As anonymous reviewers of choice for certain journals, Mr. Mann & Co. had considerable power to enforce the consensus, but it was not absolute, as they discovered in 2003. Mr. Mann noted in a March 2003 email, after the journal "Climate Research" published a paper not to Mr. Mann's liking, that "This was the danger of always criticising the skeptics for not publishing in the 'peer-reviewed literature'. Obviously, they found a solution to that--take over a journal!"

    Mr. Mann went on to suggest that the journal itself be blackballed: "Perhaps we should encourage our colleagues in the climate research community to no longer submit to, or cite papers in, this journal. We would also need to consider what we tell or request of our more reasonable colleagues who currently sit on the editorial board." In other words, keep dissent out of the respected journals. When that fails, redefine what constitutes a respected journal to exclude any that publish inconvenient views.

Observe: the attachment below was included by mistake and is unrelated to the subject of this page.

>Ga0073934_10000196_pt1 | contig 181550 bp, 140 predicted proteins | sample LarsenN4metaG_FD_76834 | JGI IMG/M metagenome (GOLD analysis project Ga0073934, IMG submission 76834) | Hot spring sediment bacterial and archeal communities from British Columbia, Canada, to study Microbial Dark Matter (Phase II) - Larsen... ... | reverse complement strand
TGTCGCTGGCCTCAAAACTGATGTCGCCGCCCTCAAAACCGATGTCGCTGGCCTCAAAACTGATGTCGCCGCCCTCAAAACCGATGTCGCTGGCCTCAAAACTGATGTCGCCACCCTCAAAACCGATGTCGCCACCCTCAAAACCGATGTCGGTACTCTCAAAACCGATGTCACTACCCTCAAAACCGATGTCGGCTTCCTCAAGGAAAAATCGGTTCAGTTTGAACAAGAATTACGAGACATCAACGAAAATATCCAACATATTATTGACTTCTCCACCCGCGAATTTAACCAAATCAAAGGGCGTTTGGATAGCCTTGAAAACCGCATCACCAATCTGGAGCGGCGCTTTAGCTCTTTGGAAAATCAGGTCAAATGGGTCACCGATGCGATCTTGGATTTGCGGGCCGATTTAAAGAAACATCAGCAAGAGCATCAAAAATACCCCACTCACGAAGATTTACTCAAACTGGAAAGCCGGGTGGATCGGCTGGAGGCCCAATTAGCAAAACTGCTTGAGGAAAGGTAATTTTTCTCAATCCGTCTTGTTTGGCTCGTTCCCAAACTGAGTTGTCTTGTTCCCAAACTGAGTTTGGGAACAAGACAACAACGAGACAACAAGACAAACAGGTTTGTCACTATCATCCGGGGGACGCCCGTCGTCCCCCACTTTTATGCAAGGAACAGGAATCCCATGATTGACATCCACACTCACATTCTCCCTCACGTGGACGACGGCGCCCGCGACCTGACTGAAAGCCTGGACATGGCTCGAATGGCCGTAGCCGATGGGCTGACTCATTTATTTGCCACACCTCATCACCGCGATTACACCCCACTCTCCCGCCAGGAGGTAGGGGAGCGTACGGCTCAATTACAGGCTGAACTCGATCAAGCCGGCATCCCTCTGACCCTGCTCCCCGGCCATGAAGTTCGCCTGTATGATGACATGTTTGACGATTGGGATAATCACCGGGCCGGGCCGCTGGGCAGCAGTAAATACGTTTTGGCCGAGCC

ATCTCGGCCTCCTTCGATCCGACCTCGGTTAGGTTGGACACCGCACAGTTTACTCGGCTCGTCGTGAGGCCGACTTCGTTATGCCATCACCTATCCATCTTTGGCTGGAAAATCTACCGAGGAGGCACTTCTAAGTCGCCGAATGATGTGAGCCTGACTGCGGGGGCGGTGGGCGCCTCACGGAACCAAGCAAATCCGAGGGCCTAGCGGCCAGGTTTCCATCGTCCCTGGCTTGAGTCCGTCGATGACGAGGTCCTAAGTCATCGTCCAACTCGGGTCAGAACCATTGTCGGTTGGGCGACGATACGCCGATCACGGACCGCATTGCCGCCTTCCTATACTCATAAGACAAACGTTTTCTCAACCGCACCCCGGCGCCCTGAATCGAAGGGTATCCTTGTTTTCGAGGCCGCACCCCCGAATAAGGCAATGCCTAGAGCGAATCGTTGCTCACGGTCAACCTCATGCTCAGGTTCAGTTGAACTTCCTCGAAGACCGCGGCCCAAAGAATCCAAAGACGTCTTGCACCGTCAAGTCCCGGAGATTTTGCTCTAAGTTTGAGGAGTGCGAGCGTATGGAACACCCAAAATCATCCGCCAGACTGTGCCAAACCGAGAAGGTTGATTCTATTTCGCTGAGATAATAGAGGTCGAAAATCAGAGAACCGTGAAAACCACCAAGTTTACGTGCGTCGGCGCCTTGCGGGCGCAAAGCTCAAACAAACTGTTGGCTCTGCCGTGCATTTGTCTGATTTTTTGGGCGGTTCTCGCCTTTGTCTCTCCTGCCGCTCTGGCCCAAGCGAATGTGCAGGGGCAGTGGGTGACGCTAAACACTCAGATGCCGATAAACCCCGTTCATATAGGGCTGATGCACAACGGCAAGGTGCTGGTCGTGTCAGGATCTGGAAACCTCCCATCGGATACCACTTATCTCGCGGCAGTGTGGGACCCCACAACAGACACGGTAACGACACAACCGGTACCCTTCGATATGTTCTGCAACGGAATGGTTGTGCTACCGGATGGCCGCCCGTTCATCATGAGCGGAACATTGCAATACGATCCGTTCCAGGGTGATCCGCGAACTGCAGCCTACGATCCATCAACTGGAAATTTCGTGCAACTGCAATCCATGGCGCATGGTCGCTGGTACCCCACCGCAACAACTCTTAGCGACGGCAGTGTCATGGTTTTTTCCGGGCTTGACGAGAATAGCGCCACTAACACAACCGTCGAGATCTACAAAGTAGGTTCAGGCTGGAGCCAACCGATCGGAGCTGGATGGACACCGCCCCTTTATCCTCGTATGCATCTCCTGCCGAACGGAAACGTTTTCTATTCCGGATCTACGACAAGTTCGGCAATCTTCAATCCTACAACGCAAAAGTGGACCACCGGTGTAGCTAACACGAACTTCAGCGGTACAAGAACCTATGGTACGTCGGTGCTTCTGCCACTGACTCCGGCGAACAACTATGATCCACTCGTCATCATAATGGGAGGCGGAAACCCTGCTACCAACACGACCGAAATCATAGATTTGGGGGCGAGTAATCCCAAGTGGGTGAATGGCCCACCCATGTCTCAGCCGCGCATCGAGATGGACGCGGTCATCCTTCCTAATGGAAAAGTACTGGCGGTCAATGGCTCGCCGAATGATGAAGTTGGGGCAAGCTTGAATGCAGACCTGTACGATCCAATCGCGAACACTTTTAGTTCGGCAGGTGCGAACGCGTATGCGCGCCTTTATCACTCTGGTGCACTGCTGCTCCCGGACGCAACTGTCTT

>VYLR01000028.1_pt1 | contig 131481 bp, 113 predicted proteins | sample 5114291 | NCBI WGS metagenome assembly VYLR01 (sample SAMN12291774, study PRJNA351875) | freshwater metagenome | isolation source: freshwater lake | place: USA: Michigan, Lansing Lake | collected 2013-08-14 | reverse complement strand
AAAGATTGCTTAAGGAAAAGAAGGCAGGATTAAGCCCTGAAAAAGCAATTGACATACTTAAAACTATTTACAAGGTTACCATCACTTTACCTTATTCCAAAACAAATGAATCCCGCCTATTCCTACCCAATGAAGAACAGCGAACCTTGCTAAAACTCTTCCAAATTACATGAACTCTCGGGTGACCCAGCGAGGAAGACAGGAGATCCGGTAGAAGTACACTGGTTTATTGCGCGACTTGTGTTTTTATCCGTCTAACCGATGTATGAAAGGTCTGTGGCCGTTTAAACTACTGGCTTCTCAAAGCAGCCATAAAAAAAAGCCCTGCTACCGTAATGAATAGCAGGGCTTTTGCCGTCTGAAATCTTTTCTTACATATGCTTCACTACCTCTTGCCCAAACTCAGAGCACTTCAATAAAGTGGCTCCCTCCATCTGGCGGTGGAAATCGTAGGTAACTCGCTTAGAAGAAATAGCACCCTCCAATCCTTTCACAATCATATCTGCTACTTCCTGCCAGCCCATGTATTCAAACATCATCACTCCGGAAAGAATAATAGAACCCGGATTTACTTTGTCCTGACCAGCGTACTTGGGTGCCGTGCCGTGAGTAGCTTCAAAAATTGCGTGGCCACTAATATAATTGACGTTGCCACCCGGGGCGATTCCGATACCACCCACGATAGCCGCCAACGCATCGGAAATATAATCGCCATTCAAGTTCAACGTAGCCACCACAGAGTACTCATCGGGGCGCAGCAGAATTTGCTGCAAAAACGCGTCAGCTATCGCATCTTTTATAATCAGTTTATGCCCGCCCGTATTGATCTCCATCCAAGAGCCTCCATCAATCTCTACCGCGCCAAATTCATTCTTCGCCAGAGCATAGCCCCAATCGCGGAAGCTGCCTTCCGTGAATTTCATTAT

Scientists actually are pretty skeptical people by nature,...... Most "skeptics" are nothing more than contrarians; skepticism to me implies a willingness to investigate the issue for one's self, but most of the denial movement shows such a poor grasp of the science that they clearly haven't done so.

    When it comes to climate, there seems to be two groups - skeptics, and believers. It is amazingly difficult to get believers to reevaluate new data (and perhaps endanger millions in grants?).

    Climate of Fear - Global-warming alarmists intimidate dissenting scientists into silence. []
    Physics Group Splinters Over Global Warming Review []
    Climate change: this is the worst scientific scandal of our generation []

    Can most scientists afford to be skeptics?

    To which Paul Vaughan responded as follows []:

    Personal anecdote: